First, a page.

“I certainly don’t believe that we need to create inmates to fill prisons,” she says. “But I do believe that when we decide to downsize, we need to look at the economic impact. It would be my hope that they would look in other areas of the state.”
But prison guards like Chad Stickney are worried. He lives in Ogdensburg, N.Y., where there are actually two state prisons — one of them targeted for closure last year.
“We need to unite as every jail above Albany,” Stickney says. “Because that’s where all these jails closures are coming from are above Albany. We need to rally as a whole.”
The prison in Lyon Mountain closed its doors earlier this month, costing that tiny town more than 90 jobs.

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1 Response to NY Prison’s Facing Deep Cuts

  1. CURE-NY says:

    Paul Hutson (prhutson) wrote:
    Thursday’s story on the mothballing of NY prisons suggests a win-win option for the citizens of this State and others. Use these facilities and the communities that support them to serve as K4-12 charter schools for high risk youth, especially those from urban settings that have a high likelihood of ending up in prison from birth. Give single parents in high-crime, high-gang, high-drug activity the option to send their children to these boarding schools in the country. State subsidy? Yes, but the State will end up paying for the room and board of many of them in prison if the current cycle is not broken. These children would get three square meals daily, have on-site tutors, dormitories, and safety. These ‘campuses’ would need relatively minor renovations (doors for bars), and they already have libraries and trade shops for studying and learning trades. In the meantime, the single parent could get her or his GED and start learning a trade of their own while their children get the necessities and schooling they deserve. Finally, the citizens of the communities supporting the current prisons would keep the facilities, in turn retooling themselves as teacher aids, coaches, tutors, and other support staff.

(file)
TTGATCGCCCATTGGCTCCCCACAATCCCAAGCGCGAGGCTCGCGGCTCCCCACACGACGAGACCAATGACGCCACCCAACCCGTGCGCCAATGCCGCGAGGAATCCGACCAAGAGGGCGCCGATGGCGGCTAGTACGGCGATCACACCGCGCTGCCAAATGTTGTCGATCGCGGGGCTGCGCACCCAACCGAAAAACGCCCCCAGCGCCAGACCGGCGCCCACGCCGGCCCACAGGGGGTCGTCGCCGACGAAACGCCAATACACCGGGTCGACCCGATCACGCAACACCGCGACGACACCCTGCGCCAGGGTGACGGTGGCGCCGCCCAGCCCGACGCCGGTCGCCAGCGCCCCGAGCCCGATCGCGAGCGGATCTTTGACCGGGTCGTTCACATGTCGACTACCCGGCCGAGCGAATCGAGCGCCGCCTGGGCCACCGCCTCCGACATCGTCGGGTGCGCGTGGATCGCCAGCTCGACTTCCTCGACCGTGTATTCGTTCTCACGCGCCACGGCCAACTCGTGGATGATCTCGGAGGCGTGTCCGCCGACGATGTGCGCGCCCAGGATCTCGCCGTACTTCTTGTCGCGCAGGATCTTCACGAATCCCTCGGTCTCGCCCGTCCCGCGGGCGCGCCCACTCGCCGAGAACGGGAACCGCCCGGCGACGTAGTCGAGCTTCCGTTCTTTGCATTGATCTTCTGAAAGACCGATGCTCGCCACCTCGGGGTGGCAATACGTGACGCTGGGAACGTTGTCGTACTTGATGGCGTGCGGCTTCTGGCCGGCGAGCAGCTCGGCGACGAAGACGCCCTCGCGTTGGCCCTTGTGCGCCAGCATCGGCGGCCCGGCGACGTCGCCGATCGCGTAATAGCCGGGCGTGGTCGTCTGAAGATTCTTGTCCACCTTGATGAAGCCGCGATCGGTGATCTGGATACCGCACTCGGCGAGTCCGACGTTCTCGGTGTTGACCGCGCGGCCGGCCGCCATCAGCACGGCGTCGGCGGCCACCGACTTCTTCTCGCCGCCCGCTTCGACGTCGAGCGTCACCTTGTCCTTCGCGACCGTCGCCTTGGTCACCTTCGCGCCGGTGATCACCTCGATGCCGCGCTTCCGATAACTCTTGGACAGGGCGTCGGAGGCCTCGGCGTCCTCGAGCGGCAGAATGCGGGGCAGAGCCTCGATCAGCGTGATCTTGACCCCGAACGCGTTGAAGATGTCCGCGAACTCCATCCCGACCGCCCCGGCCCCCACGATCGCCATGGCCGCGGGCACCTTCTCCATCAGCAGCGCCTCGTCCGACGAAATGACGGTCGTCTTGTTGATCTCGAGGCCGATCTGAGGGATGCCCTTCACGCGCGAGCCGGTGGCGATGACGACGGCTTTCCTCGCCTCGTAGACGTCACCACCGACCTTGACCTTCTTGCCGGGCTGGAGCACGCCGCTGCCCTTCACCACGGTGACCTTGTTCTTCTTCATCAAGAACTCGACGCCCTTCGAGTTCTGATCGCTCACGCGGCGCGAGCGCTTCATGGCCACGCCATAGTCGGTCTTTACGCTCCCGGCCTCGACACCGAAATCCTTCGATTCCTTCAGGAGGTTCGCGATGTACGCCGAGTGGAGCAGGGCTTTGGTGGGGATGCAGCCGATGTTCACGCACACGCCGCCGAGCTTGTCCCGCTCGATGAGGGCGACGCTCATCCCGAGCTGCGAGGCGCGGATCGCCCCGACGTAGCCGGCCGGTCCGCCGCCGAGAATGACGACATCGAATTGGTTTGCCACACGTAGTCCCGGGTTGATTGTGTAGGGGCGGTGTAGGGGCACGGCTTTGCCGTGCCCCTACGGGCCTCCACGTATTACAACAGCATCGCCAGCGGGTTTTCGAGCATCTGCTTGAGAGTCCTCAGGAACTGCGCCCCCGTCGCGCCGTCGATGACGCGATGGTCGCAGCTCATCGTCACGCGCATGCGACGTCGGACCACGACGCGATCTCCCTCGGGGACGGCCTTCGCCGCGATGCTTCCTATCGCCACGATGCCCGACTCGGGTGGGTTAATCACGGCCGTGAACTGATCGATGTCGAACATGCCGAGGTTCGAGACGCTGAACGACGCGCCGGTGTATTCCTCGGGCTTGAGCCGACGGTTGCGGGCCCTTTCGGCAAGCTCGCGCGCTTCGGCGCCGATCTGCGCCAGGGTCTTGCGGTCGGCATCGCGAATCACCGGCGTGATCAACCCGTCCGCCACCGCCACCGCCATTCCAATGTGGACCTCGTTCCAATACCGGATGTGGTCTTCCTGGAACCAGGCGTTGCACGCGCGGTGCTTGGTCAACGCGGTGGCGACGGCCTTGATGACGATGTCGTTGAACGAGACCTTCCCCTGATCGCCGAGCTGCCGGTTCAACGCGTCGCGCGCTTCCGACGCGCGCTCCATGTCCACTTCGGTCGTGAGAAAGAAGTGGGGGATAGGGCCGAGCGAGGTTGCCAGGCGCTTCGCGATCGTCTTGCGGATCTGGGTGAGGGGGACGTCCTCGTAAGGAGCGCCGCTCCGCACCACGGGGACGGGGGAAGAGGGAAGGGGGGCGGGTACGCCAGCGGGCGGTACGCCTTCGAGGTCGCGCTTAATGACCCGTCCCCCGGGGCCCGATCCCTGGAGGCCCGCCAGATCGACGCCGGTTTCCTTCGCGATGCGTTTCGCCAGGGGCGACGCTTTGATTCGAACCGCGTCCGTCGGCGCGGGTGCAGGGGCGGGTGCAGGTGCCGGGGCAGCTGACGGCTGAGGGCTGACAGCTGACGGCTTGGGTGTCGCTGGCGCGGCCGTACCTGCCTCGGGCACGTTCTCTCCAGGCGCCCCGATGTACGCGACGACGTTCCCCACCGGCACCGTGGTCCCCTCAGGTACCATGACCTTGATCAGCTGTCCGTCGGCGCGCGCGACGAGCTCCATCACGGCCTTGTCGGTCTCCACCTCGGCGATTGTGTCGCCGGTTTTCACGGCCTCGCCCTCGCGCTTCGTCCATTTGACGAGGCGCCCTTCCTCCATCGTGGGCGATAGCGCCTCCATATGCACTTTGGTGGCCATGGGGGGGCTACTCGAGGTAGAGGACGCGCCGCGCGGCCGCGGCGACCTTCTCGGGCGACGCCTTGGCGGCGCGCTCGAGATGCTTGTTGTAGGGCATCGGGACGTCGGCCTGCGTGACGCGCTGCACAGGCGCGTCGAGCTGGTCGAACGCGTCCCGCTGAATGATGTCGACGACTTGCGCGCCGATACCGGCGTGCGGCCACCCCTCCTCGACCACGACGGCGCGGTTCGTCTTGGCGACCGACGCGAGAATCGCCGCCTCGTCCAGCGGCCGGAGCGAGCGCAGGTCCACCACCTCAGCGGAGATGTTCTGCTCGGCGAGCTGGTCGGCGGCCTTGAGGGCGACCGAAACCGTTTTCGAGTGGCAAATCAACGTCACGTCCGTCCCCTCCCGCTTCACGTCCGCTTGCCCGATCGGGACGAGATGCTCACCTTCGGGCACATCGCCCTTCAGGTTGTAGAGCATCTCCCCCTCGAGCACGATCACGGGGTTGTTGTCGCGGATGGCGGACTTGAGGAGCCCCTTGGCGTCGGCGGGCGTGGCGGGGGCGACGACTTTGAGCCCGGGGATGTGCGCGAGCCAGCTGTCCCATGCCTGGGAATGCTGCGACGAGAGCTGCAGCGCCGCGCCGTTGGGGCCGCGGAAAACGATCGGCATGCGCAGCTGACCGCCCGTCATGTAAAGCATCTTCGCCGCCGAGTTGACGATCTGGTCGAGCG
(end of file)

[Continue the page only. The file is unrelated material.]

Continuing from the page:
Debra Williams (debralovesgospe) wrote:
    Well all of a sudden the state is concerned about the inmates….wow …after all the money was made from contracts that built these he…ll holes…and people got dependent on the jobs…they decide to get moral…HA! unbelieveable…the news is crazy makin’ and the greed and corruption is unreal
    Friday, January 28, 2011 1:51:18 AM

    robert scheppy (scheppy) wrote:
    More brilliant job creation ideas from politicians that failed.

    Chris J (StVincent) wrote:
    I thought the point of rehabilitation was to work yourself out of a job.
    Thursday, January 27, 2011 11:47:40 PM

    Werner Lipschitz (W_Lipschitz) wrote:
    “We built an economy around these facilities and there’s absolutely nothing, nothing to replace those jobs,” she says.

    Wow, a new low for politicians. They can even find fault with less crime and fewer inmates. I guess it’s time for them to build an economy that’s not based around other peoples’ misery, and stop counting on the rest of the state’s tax payers to artificiallt prop up their economy.
    Thursday, January 27, 2011 11:38:12 PM

    Kary Knudtson (shock) wrote:
    trust me when I say most of the folks in prison are non violent offenders…we have been given every reason to believe that all these guys ” eat babies “….why else would they be locked up??? its not the individuals fault its big unions and the lobbyists that use serious ” scare tactics” to further funding to these ….im thinking im thinking….money pits…. but they were gonna be the” prison industrial complex” but they could not compete with China either….what a joke ……cut prison spending and and funding to community colleges ….good golly….ought to throw all those big prison lobbyists into prison…..peace…
    Thursday, January 27, 2011 6:40:41 PM

    Jeff Summers (jayess) wrote:
    So maybe it’s time for the WPA again… use the displaced jobs to either refurbish the prison properties, or do other infrastructure repairs and upgrades — that will benefit the local communities… ah, but that’s way to easy and logical.